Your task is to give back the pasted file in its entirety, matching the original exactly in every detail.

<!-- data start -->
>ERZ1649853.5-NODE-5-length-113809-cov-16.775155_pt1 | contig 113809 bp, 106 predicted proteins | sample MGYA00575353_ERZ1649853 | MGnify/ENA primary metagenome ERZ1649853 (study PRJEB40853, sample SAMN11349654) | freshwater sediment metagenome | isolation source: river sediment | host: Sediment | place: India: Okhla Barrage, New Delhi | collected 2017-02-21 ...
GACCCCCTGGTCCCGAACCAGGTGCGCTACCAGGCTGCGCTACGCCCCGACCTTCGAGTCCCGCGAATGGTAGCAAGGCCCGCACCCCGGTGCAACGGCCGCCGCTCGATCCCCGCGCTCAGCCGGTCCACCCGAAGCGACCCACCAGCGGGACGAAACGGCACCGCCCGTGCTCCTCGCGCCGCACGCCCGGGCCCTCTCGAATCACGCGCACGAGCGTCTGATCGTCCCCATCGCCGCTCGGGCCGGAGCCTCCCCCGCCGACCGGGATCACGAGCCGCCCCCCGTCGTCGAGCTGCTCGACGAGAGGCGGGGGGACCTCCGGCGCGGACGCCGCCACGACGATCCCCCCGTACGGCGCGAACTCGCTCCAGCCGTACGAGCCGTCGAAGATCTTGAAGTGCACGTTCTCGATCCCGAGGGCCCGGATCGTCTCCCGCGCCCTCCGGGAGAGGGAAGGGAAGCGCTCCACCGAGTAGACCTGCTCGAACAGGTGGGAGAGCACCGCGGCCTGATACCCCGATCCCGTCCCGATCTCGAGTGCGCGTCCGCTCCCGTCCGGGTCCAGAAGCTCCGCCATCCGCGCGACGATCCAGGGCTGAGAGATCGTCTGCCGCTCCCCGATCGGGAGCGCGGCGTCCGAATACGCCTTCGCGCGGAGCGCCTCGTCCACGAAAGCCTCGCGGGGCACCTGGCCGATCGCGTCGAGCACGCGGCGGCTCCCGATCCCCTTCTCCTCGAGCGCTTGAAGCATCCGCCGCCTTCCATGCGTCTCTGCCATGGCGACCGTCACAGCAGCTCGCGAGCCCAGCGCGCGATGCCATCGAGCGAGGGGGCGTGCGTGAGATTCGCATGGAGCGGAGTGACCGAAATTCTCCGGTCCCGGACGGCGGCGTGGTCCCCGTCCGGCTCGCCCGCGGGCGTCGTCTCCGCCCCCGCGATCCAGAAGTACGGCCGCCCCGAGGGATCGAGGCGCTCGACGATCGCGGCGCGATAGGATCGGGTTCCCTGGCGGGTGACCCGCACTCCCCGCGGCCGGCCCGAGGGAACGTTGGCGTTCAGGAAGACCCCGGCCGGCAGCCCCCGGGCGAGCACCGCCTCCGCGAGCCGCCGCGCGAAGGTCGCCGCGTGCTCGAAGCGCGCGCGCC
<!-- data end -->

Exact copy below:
>ERZ1649853.5-NODE-5-length-113809-cov-16.775155_pt1 | contig 113809 bp, 106 predicted proteins | sample MGYA00575353_ERZ1649853 | MGnify/ENA primary metagenome ERZ1649853 (study PRJEB40853, sample SAMN11349654) | freshwater sediment metagenome | isolation source: river sediment | host: Sediment | place: India: Okhla Barrage, New Delhi | collected 2017-02-21 ...
GACCCCCTGGTCCCGAACCAGGTGCGCTACCAGGCTGCGCTACGCCCCGACCTTCGAGTCCCGCGAATGGTAGCAAGGCCCGCACCCCGGTGCAACGGCCGCCGCTCGATCCCCGCGCTCAGCCGGTCCACCCGAAGCGACCCACCAGCGGGACGAAACGGCACCGCCCGTGCTCCTCGCGCCGCACGCCCGGGCCCTCTCGAATCACGCGCACGAGCGTCTGATCGTCCCCATCGCCGCTCGGGCCGGAGCCTCCCCCGCCGACCGGGATCACGAGCCGCCCCCCGTCGTCGAGCTGCTCGACGAGAGGCGGGGGGACCTCCGGCGCGGACGCCGCCACGACGATCCCCCCGTACGGCGCGAACTCGCTCCAGCCGTACGAGCCGTCGAAGATCTTGAAGTGCACGTTCTCGATCCCGAGGGCCCGGATCGTCTCCCGCGCCCTCCGGGAGAGGGAAGGGAAGCGCTCCACCGAGTAGACCTGCTCGAACAGGTGGGAGAGCACCGCGGCCTGATACCCCGATCCCGTCCCGATCTCGAGTGCGCGTCCGCTCCCGTCCGGGTCCAGAAGCTCCGCCATCCGCGCGACGATCCAGGGCTGAGAGATCGTCTGCCGCTCCCCGATCGGGAGCGCGGCGTCCGAATACGCCTTCGCGCGGAGCGCCTCGTCCACGAAAGCCTCGCGGGGCACCTGGCCGATCGCGTCGAGCACGCGGCGGCTCCCGATCCCCTTCTCCTCGAGCGCTTGAAGCATCCGCCGCCTTCCATGCGTCTCTGCCATGGCGACCGTCACAGCAGCTCGCGAGCCCAGCGCGCGATGCCATCGAGCGAGGGGGCGTGCGTGAGATTCGCATGGAGCGGAGTGACCGAAATTCTCCGGTCCCGGACGGCGGCGTGGTCCCCGTCCGGCTCGCCCGCGGGCGTCGTCTCCGCCCCCGCGATCCAGAAGTACGGCCGCCCCGAGGGATCGAGGCGCTCGACGATCGCGGCGCGATAGGATCGGGTTCCCTGGCGGGTGACCCGCACTCCCCGCGGCCGGCCCGAGGGAACGTTGGCGTTCAGGAAGACCCCGGCCGGCAGCCCCCGGGCGAGCACCGCCTCCGCGAGCCGCCGCGCGAAGGTCGCCGCGTGCTCGAAGCGCGCGCGCC